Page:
A playful exploration about the tensions between individual and group, ideology and flexibility, compliance and resistance, intention and doubt…
MONTREAL, August 20th, 2019. Amid ongoing cover-ups, conspiracies, spin doctors and fake news, how do you pick a side? What inspires people to make the leap from spectator to player or from clicktivist to activist? How much change can you really make (even if you do get off the couch)?
International theatre companies Jump Current Performance (Vancouver/Montreal), Working Group Theatre (Iowa City) and La Barracuda Carmela (Bogotá) are excited to present the world premiere of this intense collaboration, The Riot Ballet, from August 21-25 at the professional performing arts studios of Concordia’s downtown Molson Building.
The Riot Ballet is an ambitious theatrical creation about riot, protest, crowd psychology and our longing to be a part of something bigger than ourselves. This interactive, multimedia theatre/live-action game hybrid begins with an online questionnaire/experience before continuing to a cluster of immersive performance spaces. Audiences interact with characters and other audience members, participating via instructions, puzzles, games, tests and technologically-responsive environments. Participants may choose to engage to whatever extent they are comfortable, or remain a passive observer. The task is to avert a potential riot before it explodes. The show culminates in a safe but spectacular burgeoning riot, where actions in the moment determine just how intense the riot will become.
Through innovative use of text, video installation, sound collage and diorama, this compelling, eye-opening event breaks the boundaries between theatre, documentary and video games. Here, audiences experience the real-time journey of becoming a group of recruits charged with keeping the peace with the Commission for Environmental Security. The Riot Ballet rewards with a grand finale that connects the pieces.
The government works hard to make citizens feel heard and represented, but do their polished messages mask corruption? Protestors emerge to challenge the government, are their actions as selfless as they seem? Journalists report the action as it unfolds, are they unbiased or are they twisting facts to support a hidden agenda?
For Noah Drew (co-writer/the role of Journalist/sound designer), the show feels more timely than ever, “Much of the world feels strained across an increasingly stark political divide, yet everything is a game, a fiction… There are companies that hire out crowds for rallies or protests!” Drew can’t wait for The Riot Ballet to start, “At moments, it will feel like being inside a huge, 3D video game, at other moments it will feel like attending a crazy party. It’s an EVENT—part-escape room, part political drama, and part ritual.” He adds, “I hope people come away with a keener eye for the ways various groups and forces seek to manipulate us… and often do, and how we willingly offer ourselves up to be manipulated.”
Martin Andrews (co-writer/the role of Director of Communications/designer) feels privileged to be involved in this country-spanning collaboration, “At a time when so much conflict is occurring in the US over the crossing of borders, this work highlights that art doesn’t respect borders or tyrants. It also confirms that participation is necessary, both in civic life and art,” he said.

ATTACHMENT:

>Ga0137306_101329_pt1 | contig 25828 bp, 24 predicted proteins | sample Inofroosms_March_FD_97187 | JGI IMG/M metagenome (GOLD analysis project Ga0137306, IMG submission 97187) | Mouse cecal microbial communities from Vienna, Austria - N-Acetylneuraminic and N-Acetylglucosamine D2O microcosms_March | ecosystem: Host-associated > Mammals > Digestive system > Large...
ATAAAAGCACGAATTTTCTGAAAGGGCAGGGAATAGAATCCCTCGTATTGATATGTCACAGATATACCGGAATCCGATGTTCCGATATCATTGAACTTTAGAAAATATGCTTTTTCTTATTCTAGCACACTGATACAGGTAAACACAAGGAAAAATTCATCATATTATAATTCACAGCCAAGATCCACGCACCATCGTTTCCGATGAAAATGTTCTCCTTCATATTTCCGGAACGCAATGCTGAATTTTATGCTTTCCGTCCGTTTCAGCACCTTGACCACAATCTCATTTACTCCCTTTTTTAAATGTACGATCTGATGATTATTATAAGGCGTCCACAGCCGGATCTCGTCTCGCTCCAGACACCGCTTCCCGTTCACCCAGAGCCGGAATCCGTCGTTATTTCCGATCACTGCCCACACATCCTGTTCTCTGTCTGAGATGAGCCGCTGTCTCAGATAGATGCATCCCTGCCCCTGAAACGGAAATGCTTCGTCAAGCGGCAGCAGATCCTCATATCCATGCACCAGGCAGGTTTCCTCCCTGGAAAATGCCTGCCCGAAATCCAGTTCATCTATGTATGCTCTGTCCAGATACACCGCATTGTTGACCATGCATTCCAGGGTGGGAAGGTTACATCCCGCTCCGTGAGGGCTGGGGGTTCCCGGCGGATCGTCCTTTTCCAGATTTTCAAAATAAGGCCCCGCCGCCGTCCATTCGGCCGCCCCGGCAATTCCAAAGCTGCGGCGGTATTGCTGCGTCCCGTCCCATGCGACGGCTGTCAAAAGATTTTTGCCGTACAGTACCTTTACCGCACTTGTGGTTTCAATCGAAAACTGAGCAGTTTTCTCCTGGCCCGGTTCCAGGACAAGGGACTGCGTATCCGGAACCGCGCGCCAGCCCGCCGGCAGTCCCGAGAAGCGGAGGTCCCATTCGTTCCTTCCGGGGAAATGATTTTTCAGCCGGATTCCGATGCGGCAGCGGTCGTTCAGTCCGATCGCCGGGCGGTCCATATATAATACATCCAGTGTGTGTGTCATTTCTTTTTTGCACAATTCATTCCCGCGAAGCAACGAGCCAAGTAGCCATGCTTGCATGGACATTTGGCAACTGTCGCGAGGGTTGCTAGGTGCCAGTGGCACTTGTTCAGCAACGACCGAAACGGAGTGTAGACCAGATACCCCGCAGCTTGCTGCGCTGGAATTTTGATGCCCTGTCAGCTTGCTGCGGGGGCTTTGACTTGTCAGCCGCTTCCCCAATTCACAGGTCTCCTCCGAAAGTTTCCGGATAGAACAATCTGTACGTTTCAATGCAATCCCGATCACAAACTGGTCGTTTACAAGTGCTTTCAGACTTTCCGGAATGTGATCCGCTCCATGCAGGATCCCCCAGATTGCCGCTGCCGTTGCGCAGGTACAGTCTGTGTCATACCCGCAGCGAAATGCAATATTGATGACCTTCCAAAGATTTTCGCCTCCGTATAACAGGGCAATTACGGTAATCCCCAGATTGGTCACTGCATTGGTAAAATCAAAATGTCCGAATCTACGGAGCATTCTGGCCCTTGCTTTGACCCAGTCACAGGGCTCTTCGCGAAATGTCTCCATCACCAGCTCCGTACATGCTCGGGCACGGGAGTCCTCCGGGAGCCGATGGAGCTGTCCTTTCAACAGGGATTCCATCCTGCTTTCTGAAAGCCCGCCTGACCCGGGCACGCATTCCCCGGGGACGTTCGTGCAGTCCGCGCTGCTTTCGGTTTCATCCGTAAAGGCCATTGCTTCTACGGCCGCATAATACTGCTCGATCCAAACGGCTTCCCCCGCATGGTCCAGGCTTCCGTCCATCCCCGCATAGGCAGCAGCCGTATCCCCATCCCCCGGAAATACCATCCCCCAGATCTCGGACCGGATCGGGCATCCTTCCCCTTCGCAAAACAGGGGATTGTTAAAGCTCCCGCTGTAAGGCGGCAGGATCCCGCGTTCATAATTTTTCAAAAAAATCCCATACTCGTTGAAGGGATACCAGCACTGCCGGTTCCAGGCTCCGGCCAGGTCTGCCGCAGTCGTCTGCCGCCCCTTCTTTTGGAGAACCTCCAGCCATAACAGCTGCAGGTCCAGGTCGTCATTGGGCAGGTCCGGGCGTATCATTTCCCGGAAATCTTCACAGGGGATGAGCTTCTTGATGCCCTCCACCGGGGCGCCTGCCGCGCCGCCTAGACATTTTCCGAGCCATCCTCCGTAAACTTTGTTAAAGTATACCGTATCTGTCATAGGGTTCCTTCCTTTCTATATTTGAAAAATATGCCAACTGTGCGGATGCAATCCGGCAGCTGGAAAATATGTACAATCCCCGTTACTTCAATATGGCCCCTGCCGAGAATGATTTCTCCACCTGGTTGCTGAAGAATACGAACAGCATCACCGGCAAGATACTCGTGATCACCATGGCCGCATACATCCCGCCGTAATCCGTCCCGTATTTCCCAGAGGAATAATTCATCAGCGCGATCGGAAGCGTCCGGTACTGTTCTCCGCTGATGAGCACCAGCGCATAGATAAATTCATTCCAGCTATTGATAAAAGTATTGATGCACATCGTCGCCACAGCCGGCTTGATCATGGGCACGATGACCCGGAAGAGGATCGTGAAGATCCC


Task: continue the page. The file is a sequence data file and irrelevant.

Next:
Bogotá native Catalina Medina (co-writer/the role of V) has a strong connection to the themes in The Riot Ballet, “In Colombia protests are always criminalized, especially during the last government. Police can be very violent; the latest protests called attention to student issues and many social-community leaders were been killed. I would like audiences to realize that they are part of the problem and therefore part of the solution. Medina’s experiences hit hard with scenic/lighting designer Shawn Ketchum Johnson, “On a conference call with Catalina she described riot police actions happening in front of her; the drift of tear gas across the crowd. Most of us don’t know what that’s like. A complacent citizenry must understand the interconnected nature of intelligence, violence, bias and control,” Johnson stressed.
Emer O’Toole (co-writer) says the themes of the production are “incredibly pertinent to the present moment, where it can feel as though politics as usual isn’t a sufficient response to a rapidly changing climate.” From Ireland, she also sees links with her country’s political context: “Themes of when peaceful protest stops being enough, of when–if ever–violence might be legitimized, of the infiltration of activist or terrorist groups by double agents, all have clear links to Ireland’s recent history.”
Leading the interactive narrative and spanning multiple fields along with Noah Drew, Martin Andrews, Catalina Medina, Emer O’Toole and Shawn Ketchum Johnson, are performers and designers: Shannon Holmes-Officer A; Jamie Nesbitt-projections designer; and Squinky-web designer/games curator. Rounding out the company is: Maureen Adelson, Alyssa Angelucci-Wall, Erin Brahm, Naomi Cormier, Scarlet Fountain, Charles Johnson, Miles Kelly-Baxter, Megan Magisano and Olivia Woods. The stage managers are Elisabeth Nyveen and Alessandra Tom.
After Montreal, The Riot Ballet heads to Seattle University’s Lee Center for the Arts, Sept. 19–22.
When: Wednesday, August 21st to Sunday, August 25th
7 shows only: 6:30pm every night plus 2pm on Saturday & Sunday
Doors open 30 minutes before each performance
Post-show forums on the show’s themes on Aug. 22 and Aug. 24 matinee
Where: Concordia University Molson Building
1450 Guy St. at de Maisonneuve
Admission: $26 general; $18 students/artists/activists/law enforcement
The Riot Ballet is suitable for ages 12 and up.
Tickets available online only: www.theriotballet.com